"Plant & Aquarium" lights vs. 6500K's
This may be a dumb question to some of you, but please bear with me.
I have D adelae, D capensis (one red, one typical), and lowland Nep in a terrarium. I also have some flytraps next to, but not in, the terrarium.
My question is, are the plant & aquarium fluorescents much better for my CP's? I'm considering swapping.
My current lights seem to be OK - my sundews have dew, one of the adelae's has turned burgundy, my Nep is producing new pitchers, and my fly traps are turning pink and making new traps. The red capensis hasn't grown since I got it almost two weeks ago but has some dew - think it might want some bugs.
Currently I have six:
GE EcoLux Daylight (6500K, 75 CRI, 3050 lumens, 40W, 48" T-12) ($6.98 for a 2-pack)
Description: "House of Shop or anywhere natural light is desired"
I could switch (all six or just three) to:
GE EcoLux Plant & Aquarium (no color temp specified, 90 CRI, 1900 lumens, 40W, 48" T-12) ($9.98 per bulb)
Description: "Designed to promote plant growth & flowering, produces light rich in reds and blues"
Considering the description, I assume it's a mix of something like 6500K and 3100K
I'm not concerned at all with flowering. I'm concerned with leaf/trap/pitcher growth and "healthy" coloration.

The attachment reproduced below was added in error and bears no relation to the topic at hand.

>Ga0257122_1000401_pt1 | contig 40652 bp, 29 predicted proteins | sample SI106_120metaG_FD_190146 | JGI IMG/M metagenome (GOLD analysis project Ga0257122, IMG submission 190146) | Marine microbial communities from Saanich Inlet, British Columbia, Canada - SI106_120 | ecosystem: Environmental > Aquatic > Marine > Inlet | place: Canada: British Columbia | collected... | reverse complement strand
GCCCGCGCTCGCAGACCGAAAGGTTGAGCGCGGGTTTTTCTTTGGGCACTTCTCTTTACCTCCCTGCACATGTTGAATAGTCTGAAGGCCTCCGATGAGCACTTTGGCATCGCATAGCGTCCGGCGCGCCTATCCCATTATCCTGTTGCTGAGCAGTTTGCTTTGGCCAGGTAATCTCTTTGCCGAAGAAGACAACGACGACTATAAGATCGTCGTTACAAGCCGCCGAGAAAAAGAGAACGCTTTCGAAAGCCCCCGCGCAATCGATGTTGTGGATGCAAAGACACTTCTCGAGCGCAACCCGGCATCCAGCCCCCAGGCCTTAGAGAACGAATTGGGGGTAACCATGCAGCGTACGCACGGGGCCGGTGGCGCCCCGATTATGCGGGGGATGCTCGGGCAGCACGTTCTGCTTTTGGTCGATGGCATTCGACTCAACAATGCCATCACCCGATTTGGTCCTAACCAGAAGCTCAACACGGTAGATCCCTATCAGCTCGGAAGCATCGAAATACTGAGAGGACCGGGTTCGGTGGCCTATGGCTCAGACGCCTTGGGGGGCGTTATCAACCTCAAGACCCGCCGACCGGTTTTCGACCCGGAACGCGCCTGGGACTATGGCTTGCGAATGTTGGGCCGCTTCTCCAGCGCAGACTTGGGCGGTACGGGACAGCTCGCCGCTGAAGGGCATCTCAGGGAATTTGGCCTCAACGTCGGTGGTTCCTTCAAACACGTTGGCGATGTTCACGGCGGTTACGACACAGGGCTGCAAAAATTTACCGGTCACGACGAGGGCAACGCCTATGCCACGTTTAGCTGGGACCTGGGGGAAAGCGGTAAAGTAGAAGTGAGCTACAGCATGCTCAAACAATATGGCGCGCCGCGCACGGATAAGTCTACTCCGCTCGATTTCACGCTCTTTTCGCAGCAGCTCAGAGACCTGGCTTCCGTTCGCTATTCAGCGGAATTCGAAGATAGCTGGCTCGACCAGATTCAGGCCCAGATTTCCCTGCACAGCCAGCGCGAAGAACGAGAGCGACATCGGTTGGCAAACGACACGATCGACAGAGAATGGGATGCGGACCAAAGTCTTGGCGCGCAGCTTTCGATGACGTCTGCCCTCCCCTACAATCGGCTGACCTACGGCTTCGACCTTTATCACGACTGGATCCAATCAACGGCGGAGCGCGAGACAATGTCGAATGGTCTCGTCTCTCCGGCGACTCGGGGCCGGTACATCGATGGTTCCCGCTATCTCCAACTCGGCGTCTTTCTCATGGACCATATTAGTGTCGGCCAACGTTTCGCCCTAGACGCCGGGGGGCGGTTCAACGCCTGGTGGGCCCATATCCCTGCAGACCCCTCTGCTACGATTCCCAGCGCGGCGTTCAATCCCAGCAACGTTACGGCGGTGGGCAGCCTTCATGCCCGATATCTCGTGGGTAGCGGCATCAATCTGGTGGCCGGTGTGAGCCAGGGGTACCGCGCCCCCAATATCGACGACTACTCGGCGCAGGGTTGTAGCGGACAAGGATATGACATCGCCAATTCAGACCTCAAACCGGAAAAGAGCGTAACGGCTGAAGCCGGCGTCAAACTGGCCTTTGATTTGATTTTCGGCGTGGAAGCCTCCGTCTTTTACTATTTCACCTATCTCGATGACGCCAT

I also wonder if the plant lights will run much hotter than the daylight 6500K's.
Thanks for taking the time to read this.
I would stay with the bulbs you have. You want the more lumens. I could be wrong so someone will come by and help you out too.
Thanks for the response J.
No one knows for sure?
6500K / 75 CRI/ 3050 lumens
Plant & aquarium (no K specified) / 90 CRI / 1900 lumens
Originally Posted by JMurphy97
when you see a plant light with a high CRI rating that tells you it is a broad spectrum halo phosphor type, basically nothing more then a broad spectrum daylight bulb with a plant bulb price (hence the reason no K value is given, otherwise it would be obvious). A true tri phosphor growlight will have very low lumens and CRI due to the fact it is not designed for human vision but for plants... a good Sylvania tri phosphor gro-lux (non wide spectrum) has only a 1350 lumen rating, yet grows plants incredibly well. Basically what you are trying to compare is a daylight halo phosphor wide spectrum to what I would guess is a typical tri-phosphor daylight, neither of which is a "true" plant light
so of the two which is better you ask... well there is a great website on that very subject, search for my posting on " a great primer on plant lights", I posted the link to it there
"if" I had to select between those two... i would go for the tri-phosphor, less energy wasted in unneeded wavelengths, but for overall performance and aesthetics one of each may be the best option